The U.S. forces in Japan have begun testing their personnel for COVID-19 infections before departing from the United States, the Japanese government said Monday, after they were found to be exempt from doing so against Japan’s border control measures.
The gap in antivirus steps came to light after a group infection was reported at the U.S. Marine Corps’ Camp Hansen in Okinawa Prefecture earlier in the month. Chief Cabinet Secretary Hirokazu Matsuno said he has been told the number of people found infected with COVID-19 at Camp Hansen has risen to 258.
“We will continue to ask the U.S. side to thoroughly implement measures for preventing the spread of infections,” Matsuno said at a regular news conference. The U.S. forces started testing for virus infections on Sunday.
In addition to the testing 72 hours ahead of departure, the U.S. forces in Okinawa have also tightened their rules on wearing face masks within and outside of base facilities, according to Matsuno.
Under an agreement between Japan and the United States, quarantine measures for U.S. military personnel on arrival are carried out by the United States, which means they are not subject to Japanese quarantine rules at airports.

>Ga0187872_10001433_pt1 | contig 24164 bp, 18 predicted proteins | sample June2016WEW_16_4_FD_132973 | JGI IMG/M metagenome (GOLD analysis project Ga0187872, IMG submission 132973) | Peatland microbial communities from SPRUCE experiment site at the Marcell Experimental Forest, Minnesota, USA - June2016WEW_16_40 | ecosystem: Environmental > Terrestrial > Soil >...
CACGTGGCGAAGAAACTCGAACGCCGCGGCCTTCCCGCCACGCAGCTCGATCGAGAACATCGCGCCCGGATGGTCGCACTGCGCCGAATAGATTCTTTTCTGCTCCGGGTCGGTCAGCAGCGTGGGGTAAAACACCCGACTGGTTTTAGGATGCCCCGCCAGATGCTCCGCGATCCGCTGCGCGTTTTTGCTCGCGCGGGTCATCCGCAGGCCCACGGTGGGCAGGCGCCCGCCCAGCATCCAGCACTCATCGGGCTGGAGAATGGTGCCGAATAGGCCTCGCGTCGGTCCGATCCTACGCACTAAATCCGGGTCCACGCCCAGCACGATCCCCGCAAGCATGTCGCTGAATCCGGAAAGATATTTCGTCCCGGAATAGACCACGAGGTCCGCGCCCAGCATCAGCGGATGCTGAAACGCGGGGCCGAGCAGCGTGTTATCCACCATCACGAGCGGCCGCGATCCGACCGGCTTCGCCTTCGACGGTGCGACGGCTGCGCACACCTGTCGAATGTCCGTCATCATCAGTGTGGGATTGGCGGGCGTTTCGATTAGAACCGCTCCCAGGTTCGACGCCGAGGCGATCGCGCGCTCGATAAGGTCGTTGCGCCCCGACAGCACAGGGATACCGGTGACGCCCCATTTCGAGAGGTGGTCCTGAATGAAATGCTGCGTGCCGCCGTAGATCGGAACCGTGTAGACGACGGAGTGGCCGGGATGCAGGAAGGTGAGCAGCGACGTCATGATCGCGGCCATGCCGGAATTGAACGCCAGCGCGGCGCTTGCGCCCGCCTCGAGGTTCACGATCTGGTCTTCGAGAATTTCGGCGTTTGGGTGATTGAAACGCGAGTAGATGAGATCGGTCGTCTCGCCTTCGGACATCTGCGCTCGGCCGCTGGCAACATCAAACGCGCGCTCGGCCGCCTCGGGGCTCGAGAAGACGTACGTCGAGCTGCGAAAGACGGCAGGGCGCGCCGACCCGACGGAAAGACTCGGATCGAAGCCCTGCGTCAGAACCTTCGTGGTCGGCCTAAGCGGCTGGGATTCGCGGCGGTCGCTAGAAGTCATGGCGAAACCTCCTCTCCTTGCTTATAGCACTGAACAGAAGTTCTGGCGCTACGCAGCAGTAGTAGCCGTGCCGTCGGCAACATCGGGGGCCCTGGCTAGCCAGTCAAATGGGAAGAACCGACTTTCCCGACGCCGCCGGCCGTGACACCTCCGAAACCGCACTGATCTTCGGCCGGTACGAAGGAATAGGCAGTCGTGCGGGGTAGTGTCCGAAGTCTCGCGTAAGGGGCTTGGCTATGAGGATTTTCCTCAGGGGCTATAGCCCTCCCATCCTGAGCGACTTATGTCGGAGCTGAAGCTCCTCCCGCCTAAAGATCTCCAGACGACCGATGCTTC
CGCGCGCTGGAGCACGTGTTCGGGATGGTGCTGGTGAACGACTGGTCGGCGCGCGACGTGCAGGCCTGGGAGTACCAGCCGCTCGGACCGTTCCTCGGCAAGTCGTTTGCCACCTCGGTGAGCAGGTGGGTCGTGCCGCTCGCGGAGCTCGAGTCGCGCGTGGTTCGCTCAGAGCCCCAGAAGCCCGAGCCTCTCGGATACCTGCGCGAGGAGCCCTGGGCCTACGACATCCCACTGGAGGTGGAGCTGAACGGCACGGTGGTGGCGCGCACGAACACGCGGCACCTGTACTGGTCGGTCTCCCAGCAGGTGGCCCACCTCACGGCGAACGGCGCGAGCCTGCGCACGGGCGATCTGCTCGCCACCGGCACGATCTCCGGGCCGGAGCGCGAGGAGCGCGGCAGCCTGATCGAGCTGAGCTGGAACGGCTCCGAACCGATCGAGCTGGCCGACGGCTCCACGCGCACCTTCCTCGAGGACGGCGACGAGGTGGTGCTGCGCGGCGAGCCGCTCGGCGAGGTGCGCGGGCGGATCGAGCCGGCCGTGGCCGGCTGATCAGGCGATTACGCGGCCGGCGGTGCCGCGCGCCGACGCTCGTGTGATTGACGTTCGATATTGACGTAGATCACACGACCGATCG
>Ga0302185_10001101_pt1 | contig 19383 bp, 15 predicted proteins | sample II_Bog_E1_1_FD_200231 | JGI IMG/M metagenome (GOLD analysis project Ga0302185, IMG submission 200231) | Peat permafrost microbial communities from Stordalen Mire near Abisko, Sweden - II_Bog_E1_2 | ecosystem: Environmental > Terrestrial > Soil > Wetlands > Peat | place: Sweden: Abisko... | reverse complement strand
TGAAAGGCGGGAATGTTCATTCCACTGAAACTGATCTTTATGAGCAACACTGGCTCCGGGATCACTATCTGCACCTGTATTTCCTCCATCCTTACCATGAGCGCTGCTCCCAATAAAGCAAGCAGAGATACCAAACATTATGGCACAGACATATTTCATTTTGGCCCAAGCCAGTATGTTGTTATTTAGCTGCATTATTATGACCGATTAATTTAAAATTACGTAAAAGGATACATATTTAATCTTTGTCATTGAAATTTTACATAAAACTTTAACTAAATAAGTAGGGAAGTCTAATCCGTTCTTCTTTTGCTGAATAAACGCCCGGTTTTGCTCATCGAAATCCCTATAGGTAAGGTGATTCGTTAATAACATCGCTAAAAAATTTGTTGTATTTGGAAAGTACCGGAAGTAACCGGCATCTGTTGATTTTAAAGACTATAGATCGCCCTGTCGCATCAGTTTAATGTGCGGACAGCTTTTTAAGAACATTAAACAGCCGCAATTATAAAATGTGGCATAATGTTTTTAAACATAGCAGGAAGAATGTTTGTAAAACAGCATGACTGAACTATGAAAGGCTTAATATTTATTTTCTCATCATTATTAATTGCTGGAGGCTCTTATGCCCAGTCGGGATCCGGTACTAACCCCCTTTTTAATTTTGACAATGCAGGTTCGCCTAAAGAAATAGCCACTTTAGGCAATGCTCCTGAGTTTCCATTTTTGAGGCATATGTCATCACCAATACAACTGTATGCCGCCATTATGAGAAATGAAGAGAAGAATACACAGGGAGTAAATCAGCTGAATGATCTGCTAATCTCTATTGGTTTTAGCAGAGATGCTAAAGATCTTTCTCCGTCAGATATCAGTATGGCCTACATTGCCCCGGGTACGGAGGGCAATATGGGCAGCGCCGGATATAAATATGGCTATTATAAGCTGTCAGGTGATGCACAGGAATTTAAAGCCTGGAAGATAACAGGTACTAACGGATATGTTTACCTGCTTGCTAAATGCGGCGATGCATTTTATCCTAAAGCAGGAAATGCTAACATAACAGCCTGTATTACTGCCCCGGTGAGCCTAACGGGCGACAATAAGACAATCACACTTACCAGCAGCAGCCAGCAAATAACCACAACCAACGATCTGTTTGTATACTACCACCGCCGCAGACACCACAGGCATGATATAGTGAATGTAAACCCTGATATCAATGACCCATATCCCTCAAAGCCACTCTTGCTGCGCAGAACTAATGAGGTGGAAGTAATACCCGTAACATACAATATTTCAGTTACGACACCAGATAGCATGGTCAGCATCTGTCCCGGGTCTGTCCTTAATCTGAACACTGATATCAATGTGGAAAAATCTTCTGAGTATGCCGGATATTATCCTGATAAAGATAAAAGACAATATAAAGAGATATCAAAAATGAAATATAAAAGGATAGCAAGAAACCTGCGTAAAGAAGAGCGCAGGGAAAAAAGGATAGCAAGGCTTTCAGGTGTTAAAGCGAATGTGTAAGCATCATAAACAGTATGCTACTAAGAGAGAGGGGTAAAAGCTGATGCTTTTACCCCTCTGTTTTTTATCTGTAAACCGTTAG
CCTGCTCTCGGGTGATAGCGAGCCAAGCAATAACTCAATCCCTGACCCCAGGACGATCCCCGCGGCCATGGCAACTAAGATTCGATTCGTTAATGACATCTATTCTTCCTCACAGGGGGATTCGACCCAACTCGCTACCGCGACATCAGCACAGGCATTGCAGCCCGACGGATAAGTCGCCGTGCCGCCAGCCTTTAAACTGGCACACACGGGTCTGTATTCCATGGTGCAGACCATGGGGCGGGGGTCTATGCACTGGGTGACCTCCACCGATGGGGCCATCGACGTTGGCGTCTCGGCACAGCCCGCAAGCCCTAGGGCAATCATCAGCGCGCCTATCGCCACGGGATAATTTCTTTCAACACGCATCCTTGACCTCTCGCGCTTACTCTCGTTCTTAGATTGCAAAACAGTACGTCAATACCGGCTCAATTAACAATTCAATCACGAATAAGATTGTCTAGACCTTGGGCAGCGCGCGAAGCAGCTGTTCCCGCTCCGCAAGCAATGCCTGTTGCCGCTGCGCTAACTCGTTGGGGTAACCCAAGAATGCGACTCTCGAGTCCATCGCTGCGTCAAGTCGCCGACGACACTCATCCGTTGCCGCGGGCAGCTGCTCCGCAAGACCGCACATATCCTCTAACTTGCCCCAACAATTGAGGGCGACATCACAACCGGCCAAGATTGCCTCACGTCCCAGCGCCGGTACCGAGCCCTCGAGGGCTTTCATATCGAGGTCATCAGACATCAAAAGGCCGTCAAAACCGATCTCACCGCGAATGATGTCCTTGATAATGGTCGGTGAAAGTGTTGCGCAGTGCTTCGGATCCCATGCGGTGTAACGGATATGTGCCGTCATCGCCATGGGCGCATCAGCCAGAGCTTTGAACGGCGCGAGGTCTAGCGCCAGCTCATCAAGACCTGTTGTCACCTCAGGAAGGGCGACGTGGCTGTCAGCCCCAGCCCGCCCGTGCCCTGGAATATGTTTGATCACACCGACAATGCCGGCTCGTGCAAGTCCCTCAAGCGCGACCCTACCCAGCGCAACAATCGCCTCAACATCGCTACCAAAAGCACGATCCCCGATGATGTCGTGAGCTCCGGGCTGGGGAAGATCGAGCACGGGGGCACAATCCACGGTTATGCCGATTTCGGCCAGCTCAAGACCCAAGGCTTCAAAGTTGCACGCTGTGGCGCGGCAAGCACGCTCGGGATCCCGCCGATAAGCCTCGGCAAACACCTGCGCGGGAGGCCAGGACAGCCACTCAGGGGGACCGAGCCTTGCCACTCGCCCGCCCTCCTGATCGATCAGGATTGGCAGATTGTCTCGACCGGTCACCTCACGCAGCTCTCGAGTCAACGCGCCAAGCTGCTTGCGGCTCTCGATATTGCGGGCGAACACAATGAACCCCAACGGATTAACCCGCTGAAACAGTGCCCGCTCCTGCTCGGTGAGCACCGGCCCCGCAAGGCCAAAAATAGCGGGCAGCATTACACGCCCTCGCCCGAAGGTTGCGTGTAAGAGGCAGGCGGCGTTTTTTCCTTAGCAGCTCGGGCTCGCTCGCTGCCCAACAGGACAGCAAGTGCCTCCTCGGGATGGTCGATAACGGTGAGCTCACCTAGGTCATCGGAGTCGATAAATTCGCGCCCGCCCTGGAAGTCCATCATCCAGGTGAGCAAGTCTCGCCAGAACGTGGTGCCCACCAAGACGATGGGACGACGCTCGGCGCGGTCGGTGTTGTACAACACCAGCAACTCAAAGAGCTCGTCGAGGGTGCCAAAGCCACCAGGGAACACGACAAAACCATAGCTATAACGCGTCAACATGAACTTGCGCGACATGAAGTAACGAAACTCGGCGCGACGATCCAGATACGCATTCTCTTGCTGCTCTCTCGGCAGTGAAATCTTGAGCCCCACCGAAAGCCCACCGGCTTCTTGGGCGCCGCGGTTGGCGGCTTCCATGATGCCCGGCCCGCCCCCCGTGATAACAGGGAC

According to the Japanese government, the U.S. Defense Department had exempted its personnel from undergoing PCR tests because of the progress in vaccinations in the military and lower infection cases globally.
The Japanese government implemented strict border controls on Nov. 30 in an attempt to stop the omicron variant from entering by banning the entry of nonresident foreign nationals and toughening quarantine measures for Japanese citizens and foreign residents who have recently been to certain countries or regions.
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